MINNEAPOLIS — Thousands of National Guard members and hundreds of police officers stood watch over the Twin Cities on Monday evening after jury deliberations began in the trial of the former Minneapolis police officer charged with murder in George Floyd's death.
A heavy and armed military presence could be seen Monday across Minneapolis in anticipation of unrest, especially near downtown government buildings. There were several protests and hundreds of arrests last week in nearby Brooklyn Center after a police officer killed Daunte Wright, a 20-year-old Black man, during a traffic stop.
Businesses have been boarded up across Minneapolis as the city awaits a verdict in the trial of Derek Chauvin, who is charged with second- and third-degree murder and second-degree manslaughter. The jury resumed deliberations Tuesday morning around 8 a.m. local time.
The impact and the coverage of the trial have been felt coast to coast. Demonstrations over police killings broke out recently in New York; Portland, Oregon; Chicago, where video of police fatally shooting a 13-year-old boy was released last week; and Raleigh, North Carolina, and protests are expected to intensify once a verdict is announced.
President Joe Biden plans to address the nation once a verdict is announced, administration officials said. The administration has planned for demonstrations by meeting with counterterrorism and Homeland Security advisers. An official said there have been discussions about mobilizing the National Guard in all 50 states.
Minneapolis law enforcement agencies and community leaders pleaded with the public Monday to protest peacefully.
"We've listened, we've learned and we've reflected, and quite frankly, we've adjusted," Minneapolis Police Chief Medaria Arradondo said at a news conference as part of Operation Safety Net, a law enforcement task force assigned to coordinate safety and security measures during the trial. "And so we've listened to the community. We've listened to activists. We've listened to elected officials. And I will tell you that it is grounded under de-escalation."
The goal is not to arrest people, he said.
"We want peaceful assembly. We want peaceful protest. We know that we have a city that is mourning. That they're in grief. The last thing that we want to do is turn this thing into an enforcement situation," he said.
State troopers from Nebraska and Ohio are helping secure the city, in addition to the National Guard members in Minneapolis and St. Paul.
"We stand on the brink of a historic week in our state and in our country and certainly for the policing profession," said Col. Matthew Langer, chief of the Minnesota State Patrol.
The State Patrol is under a temporary restraining order issued by a federal judge related to its treatment of journalists, Langer said. Authorities arrested a CNN producer and are alleged to have assaulted a photographer for The New York Times, according to a letter on behalf of about two dozen media organizations, including NBC News.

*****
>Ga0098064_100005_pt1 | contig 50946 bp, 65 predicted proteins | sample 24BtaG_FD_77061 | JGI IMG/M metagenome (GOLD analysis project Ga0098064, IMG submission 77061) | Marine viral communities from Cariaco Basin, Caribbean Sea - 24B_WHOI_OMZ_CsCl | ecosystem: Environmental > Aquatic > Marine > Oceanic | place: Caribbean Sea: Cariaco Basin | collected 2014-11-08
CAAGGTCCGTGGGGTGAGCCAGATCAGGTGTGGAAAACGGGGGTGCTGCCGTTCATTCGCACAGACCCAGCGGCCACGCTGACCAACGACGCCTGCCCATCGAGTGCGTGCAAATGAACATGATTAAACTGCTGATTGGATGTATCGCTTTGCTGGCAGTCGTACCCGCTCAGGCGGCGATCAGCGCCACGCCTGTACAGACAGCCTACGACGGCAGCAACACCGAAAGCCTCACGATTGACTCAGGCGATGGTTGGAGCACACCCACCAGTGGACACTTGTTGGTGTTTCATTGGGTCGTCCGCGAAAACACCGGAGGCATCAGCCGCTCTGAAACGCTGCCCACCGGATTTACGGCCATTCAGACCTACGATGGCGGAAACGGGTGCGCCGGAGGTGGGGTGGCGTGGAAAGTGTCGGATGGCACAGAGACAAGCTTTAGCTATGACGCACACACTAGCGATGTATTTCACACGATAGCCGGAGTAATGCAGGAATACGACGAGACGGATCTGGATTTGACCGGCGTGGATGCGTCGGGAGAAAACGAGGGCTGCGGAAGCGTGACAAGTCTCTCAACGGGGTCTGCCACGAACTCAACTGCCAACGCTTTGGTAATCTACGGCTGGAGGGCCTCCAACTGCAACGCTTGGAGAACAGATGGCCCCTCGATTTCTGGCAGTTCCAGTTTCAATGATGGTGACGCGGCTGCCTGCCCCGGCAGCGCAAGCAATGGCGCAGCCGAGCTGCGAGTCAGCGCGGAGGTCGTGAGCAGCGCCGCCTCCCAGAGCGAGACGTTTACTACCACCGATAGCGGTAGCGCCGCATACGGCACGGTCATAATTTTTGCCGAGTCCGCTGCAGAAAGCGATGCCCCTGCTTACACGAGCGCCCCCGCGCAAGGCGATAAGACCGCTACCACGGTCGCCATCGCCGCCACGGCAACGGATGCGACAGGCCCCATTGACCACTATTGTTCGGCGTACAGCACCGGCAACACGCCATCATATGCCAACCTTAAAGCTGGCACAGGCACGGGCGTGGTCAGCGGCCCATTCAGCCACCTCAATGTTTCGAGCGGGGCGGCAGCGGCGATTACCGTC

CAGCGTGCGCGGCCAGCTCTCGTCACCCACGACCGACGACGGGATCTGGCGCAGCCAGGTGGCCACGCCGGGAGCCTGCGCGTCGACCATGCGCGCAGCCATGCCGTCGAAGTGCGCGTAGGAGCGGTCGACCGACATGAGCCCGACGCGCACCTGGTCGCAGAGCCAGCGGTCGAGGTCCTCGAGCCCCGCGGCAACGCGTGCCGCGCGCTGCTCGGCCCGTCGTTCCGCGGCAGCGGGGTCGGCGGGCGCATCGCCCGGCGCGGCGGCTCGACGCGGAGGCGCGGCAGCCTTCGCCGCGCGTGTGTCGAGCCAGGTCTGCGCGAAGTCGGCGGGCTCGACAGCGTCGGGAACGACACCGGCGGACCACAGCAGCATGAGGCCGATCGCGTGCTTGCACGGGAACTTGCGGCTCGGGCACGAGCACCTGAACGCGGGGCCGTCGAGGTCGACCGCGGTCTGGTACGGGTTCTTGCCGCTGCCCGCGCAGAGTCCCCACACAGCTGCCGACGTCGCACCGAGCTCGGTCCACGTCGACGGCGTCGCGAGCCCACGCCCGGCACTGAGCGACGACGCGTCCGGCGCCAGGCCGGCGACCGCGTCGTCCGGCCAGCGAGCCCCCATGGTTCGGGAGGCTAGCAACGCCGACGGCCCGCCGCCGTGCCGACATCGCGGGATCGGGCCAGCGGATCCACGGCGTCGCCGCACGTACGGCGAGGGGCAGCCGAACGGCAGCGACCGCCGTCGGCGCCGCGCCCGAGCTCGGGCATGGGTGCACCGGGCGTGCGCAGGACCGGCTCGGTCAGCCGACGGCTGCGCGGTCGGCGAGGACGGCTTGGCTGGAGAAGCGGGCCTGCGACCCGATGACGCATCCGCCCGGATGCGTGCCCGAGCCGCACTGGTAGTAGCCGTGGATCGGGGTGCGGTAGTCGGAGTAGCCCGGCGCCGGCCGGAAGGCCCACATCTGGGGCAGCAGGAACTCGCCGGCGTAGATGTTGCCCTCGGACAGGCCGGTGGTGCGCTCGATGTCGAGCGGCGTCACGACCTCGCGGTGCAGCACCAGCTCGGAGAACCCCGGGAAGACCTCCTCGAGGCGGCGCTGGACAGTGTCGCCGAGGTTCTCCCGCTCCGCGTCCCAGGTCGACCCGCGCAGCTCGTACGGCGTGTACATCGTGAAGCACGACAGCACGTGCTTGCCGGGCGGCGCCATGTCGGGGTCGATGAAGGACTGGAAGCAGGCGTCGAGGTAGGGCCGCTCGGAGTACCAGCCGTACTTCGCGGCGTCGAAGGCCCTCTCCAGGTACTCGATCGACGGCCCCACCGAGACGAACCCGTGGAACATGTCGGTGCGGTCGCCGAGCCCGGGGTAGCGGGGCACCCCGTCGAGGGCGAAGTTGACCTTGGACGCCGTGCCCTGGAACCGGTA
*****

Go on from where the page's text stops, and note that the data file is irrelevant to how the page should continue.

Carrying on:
"We accept those. We think they're good, and we've worked as fast and as hard as we can to make sure that we're in strict compliance with that restraining order," Langer said.
In Minneapolis, many residents are uneasy waiting for a verdict.
"There's a lot of uncertainty, because so many times we've seen that justice is not truly served," said P.J. Hill, vice president of the NAACP in Minneapolis. "But then, there is an undercurrent of hope that this time could be different."
Hill said he has heard from many residents who fear that the city will burn if Chauvin isn't convicted.
South Minneapolis resident Preston McDade-Davis, 35, said he believes Chauvin will be convicted on some charge. If not, he said, the city must prepare for the worst.
"I'm a little scared myself for the city and the verdict," he said. "If Chauvin isn't convicted on at least two charges, the city is going back up in flames."
He added that the area is still reeling from Wright's killing.
Jaleesa Webb, 28, of North Minneapolis, said she hasn't watched the trial because it makes her nervous.
"It's brought a lot of tension," Webb said. She said she also fears that white supremacists are plotting to cause harm.
"No matter the outcome, they're coming back," she said.
Many police precincts throughout Minneapolis have been fenced off in case of rioting, but some of the businesses near them don't seem to be concerned about looting or potential damage.
Maria Corona, a manager at Maya Cuisine and Bar, a restaurant near the 2nd Precinct on Central Avenue, said she wasn't fearful for the eatery's fate should there be unrest. She said the restaurant wasn't damaged during riots after Floyd's death.
The same goes for Magus Books.
"We had riots before here, and we were fine. Do I feel safe? Do I feel like we're in a safe area? Honestly, I do," said Liz Johnson, a co-owner of the bookstore, which is across the street from the 2nd Precinct. "I've never felt that we were in any danger at any point. I don't expect to be."
Activists said the trial could move America forward or backward.
The trial is equally rooted in the civil rights movement and the Rodney King trial, Hill said. California police officers were acquitted in 1993 in the beating of King, a Black motorist, leading to days of nationally televised unrest.
"This is a moment that our nation has to decide to turn over a new leaf," Hill said. "It can be a beacon of hope or it can be a beacon of true suppression."